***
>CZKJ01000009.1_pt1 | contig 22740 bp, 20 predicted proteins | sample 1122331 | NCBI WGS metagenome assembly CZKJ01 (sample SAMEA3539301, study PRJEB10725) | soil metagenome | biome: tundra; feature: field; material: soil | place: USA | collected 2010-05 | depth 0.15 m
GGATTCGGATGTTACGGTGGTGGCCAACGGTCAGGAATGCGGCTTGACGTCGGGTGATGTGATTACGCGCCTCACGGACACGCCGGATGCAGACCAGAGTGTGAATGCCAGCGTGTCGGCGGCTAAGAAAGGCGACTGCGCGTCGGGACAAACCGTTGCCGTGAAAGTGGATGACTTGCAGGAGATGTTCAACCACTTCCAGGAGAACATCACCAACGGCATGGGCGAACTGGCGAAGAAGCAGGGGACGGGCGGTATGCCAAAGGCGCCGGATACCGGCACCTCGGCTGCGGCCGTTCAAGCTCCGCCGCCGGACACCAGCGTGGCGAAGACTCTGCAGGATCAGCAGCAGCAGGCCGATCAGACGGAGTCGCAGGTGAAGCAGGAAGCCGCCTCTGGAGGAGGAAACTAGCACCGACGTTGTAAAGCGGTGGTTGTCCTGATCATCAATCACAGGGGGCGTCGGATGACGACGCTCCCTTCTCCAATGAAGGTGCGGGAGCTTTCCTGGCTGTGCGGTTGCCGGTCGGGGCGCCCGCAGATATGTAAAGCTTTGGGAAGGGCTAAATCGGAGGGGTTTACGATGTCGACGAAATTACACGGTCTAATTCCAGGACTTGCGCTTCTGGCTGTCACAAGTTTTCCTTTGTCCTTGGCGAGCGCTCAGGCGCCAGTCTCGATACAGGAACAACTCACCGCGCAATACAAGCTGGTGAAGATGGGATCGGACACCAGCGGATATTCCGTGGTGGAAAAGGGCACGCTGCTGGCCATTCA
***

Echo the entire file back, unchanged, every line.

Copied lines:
>CZKJ01000009.1_pt1 | contig 22740 bp, 20 predicted proteins | sample 1122331 | NCBI WGS metagenome assembly CZKJ01 (sample SAMEA3539301, study PRJEB10725) | soil metagenome | biome: tundra; feature: field; material: soil | place: USA | collected 2010-05 | depth 0.15 m
GGATTCGGATGTTACGGTGGTGGCCAACGGTCAGGAATGCGGCTTGACGTCGGGTGATGTGATTACGCGCCTCACGGACACGCCGGATGCAGACCAGAGTGTGAATGCCAGCGTGTCGGCGGCTAAGAAAGGCGACTGCGCGTCGGGACAAACCGTTGCCGTGAAAGTGGATGACTTGCAGGAGATGTTCAACCACTTCCAGGAGAACATCACCAACGGCATGGGCGAACTGGCGAAGAAGCAGGGGACGGGCGGTATGCCAAAGGCGCCGGATACCGGCACCTCGGCTGCGGCCGTTCAAGCTCCGCCGCCGGACACCAGCGTGGCGAAGACTCTGCAGGATCAGCAGCAGCAGGCCGATCAGACGGAGTCGCAGGTGAAGCAGGAAGCCGCCTCTGGAGGAGGAAACTAGCACCGACGTTGTAAAGCGGTGGTTGTCCTGATCATCAATCACAGGGGGCGTCGGATGACGACGCTCCCTTCTCCAATGAAGGTGCGGGAGCTTTCCTGGCTGTGCGGTTGCCGGTCGGGGCGCCCGCAGATATGTAAAGCTTTGGGAAGGGCTAAATCGGAGGGGTTTACGATGTCGACGAAATTACACGGTCTAATTCCAGGACTTGCGCTTCTGGCTGTCACAAGTTTTCCTTTGTCCTTGGCGAGCGCTCAGGCGCCAGTCTCGATACAGGAACAACTCACCGCGCAATACAAGCTGGTGAAGATGGGATCGGACACCAGCGGATATTCCGTGGTGGAAAAGGGCACGCTGCTGGCCATTCA